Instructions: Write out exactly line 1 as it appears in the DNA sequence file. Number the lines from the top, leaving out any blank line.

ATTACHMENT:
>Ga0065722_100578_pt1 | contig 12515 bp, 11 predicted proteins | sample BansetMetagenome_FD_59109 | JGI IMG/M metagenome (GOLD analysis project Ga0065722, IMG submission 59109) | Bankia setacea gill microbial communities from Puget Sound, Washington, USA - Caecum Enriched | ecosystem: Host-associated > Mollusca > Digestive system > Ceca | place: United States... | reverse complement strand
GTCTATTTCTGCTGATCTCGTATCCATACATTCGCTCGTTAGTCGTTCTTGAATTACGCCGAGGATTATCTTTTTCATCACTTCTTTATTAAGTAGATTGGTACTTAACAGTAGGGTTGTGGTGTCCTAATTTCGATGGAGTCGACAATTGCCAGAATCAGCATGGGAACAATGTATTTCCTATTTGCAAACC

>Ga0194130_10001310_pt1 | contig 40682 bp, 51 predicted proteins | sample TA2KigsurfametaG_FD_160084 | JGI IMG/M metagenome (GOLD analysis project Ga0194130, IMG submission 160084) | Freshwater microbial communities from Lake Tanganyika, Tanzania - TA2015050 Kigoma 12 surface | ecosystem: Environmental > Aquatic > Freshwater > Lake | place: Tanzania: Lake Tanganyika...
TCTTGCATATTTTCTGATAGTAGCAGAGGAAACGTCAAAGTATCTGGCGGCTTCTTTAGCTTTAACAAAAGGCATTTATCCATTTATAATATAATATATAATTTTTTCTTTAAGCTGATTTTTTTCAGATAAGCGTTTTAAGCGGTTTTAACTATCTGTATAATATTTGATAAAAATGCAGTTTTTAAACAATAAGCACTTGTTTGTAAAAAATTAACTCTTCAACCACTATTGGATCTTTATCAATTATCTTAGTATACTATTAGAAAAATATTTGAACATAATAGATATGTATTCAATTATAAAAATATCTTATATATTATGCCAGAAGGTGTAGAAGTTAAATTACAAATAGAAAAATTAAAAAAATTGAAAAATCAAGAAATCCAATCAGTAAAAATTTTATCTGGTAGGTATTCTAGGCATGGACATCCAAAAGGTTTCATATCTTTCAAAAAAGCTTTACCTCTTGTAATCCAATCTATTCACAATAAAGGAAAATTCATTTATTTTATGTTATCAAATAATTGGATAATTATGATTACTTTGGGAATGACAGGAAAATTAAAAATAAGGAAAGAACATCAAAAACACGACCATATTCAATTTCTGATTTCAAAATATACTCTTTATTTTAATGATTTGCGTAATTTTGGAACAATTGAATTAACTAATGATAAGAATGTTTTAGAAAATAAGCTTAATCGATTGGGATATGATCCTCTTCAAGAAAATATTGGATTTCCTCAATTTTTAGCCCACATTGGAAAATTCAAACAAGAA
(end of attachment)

>Ga0065722_100578_pt1 | contig 12515 bp, 11 predicted proteins | sample BansetMetagenome_FD_59109 | JGI IMG/M metagenome (GOLD analysis project Ga0065722, IMG submission 59109) | Bankia setacea gill microbial communities from Puget Sound, Washington, USA - Caecum Enriched | ecosystem: Host-associated > Mollusca > Digestive system > Ceca | place: United States... | reverse complement strand